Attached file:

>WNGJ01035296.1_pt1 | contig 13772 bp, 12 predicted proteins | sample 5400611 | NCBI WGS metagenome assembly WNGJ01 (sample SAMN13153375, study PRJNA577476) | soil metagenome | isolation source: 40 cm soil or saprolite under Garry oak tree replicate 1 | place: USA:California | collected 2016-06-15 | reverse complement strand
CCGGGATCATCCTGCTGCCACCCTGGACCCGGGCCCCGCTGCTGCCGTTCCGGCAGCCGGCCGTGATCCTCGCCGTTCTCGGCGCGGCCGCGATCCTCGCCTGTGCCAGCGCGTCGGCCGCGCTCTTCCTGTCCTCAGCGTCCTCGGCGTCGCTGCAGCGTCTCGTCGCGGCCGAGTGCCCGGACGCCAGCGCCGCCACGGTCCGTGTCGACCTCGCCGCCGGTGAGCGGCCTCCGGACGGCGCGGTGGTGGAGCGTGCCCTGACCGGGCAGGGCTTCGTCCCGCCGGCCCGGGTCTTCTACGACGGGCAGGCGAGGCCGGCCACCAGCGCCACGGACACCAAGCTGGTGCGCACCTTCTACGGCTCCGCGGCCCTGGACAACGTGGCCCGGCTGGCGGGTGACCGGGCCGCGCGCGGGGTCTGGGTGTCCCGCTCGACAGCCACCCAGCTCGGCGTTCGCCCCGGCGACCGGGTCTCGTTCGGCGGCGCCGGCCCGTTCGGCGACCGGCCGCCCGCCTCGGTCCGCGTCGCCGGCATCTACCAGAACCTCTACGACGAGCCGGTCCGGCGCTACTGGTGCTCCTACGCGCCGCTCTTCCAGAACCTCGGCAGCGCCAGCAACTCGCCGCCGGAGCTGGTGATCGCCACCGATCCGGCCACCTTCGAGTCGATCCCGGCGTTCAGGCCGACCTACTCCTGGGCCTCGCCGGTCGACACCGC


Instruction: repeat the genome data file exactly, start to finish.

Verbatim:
>WNGJ01035296.1_pt1 | contig 13772 bp, 12 predicted proteins | sample 5400611 | NCBI WGS metagenome assembly WNGJ01 (sample SAMN13153375, study PRJNA577476) | soil metagenome | isolation source: 40 cm soil or saprolite under Garry oak tree replicate 1 | place: USA:California | collected 2016-06-15 | reverse complement strand
CCGGGATCATCCTGCTGCCACCCTGGACCCGGGCCCCGCTGCTGCCGTTCCGGCAGCCGGCCGTGATCCTCGCCGTTCTCGGCGCGGCCGCGATCCTCGCCTGTGCCAGCGCGTCGGCCGCGCTCTTCCTGTCCTCAGCGTCCTCGGCGTCGCTGCAGCGTCTCGTCGCGGCCGAGTGCCCGGACGCCAGCGCCGCCACGGTCCGTGTCGACCTCGCCGCCGGTGAGCGGCCTCCGGACGGCGCGGTGGTGGAGCGTGCCCTGACCGGGCAGGGCTTCGTCCCGCCGGCCCGGGTCTTCTACGACGGGCAGGCGAGGCCGGCCACCAGCGCCACGGACACCAAGCTGGTGCGCACCTTCTACGGCTCCGCGGCCCTGGACAACGTGGCCCGGCTGGCGGGTGACCGGGCCGCGCGCGGGGTCTGGGTGTCCCGCTCGACAGCCACCCAGCTCGGCGTTCGCCCCGGCGACCGGGTCTCGTTCGGCGGCGCCGGCCCGTTCGGCGACCGGCCGCCCGCCTCGGTCCGCGTCGCCGGCATCTACCAGAACCTCTACGACGAGCCGGTCCGGCGCTACTGGTGCTCCTACGCGCCGCTCTTCCAGAACCTCGGCAGCGCCAGCAACTCGCCGCCGGAGCTGGTGATCGCCACCGATCCGGCCACCTTCGAGTCGATCCCGGCGTTCAGGCCGACCTACTCCTGGGCCTCGCCGGTCGACACCGC